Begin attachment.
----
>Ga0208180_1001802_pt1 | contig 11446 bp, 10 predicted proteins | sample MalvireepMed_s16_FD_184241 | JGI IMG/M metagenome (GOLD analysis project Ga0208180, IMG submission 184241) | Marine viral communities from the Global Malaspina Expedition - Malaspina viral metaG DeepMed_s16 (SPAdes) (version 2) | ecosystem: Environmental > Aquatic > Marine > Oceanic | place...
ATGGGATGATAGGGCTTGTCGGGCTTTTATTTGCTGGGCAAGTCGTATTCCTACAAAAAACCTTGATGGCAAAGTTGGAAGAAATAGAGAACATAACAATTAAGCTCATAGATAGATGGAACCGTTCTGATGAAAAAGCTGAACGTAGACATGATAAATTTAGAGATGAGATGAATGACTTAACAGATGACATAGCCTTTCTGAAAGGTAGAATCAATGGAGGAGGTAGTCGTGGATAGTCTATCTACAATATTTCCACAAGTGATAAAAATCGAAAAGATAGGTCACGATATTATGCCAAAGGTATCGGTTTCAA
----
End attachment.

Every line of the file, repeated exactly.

>Ga0208180_1001802_pt1 | contig 11446 bp, 10 predicted proteins | sample MalvireepMed_s16_FD_184241 | JGI IMG/M metagenome (GOLD analysis project Ga0208180, IMG submission 184241) | Marine viral communities from the Global Malaspina Expedition - Malaspina viral metaG DeepMed_s16 (SPAdes) (version 2) | ecosystem: Environmental > Aquatic > Marine > Oceanic | place...
ATGGGATGATAGGGCTTGTCGGGCTTTTATTTGCTGGGCAAGTCGTATTCCTACAAAAAACCTTGATGGCAAAGTTGGAAGAAATAGAGAACATAACAATTAAGCTCATAGATAGATGGAACCGTTCTGATGAAAAAGCTGAACGTAGACATGATAAATTTAGAGATGAGATGAATGACTTAACAGATGACATAGCCTTTCTGAAAGGTAGAATCAATGGAGGAGGTAGTCGTGGATAGTCTATCTACAATATTTCCACAAGTGATAAAAATCGAAAAGATAGGTCACGATATTATGCCAAAGGTATCGGTTTCAA